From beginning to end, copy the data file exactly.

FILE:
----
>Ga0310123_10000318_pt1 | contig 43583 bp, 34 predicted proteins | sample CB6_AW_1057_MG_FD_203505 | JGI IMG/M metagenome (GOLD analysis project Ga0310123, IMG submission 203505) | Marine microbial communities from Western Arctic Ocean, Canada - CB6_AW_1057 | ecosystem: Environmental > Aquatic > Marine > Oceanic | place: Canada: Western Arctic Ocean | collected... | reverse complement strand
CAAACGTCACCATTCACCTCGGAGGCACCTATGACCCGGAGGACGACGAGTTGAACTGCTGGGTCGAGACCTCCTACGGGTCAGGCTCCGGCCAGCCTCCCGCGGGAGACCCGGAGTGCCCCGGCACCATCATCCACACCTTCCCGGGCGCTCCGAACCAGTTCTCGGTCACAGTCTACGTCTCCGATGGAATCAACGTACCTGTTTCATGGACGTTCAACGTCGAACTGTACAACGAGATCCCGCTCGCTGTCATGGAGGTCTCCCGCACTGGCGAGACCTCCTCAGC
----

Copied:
>Ga0310123_10000318_pt1 | contig 43583 bp, 34 predicted proteins | sample CB6_AW_1057_MG_FD_203505 | JGI IMG/M metagenome (GOLD analysis project Ga0310123, IMG submission 203505) | Marine microbial communities from Western Arctic Ocean, Canada - CB6_AW_1057 | ecosystem: Environmental > Aquatic > Marine > Oceanic | place: Canada: Western Arctic Ocean | collected... | reverse complement strand
CAAACGTCACCATTCACCTCGGAGGCACCTATGACCCGGAGGACGACGAGTTGAACTGCTGGGTCGAGACCTCCTACGGGTCAGGCTCCGGCCAGCCTCCCGCGGGAGACCCGGAGTGCCCCGGCACCATCATCCACACCTTCCCGGGCGCTCCGAACCAGTTCTCGGTCACAGTCTACGTCTCCGATGGAATCAACGTACCTGTTTCATGGACGTTCAACGTCGAACTGTACAACGAGATCCCGCTCGCTGTCATGGAGGTCTCCCGCACTGGCGAGACCTCCTCAGC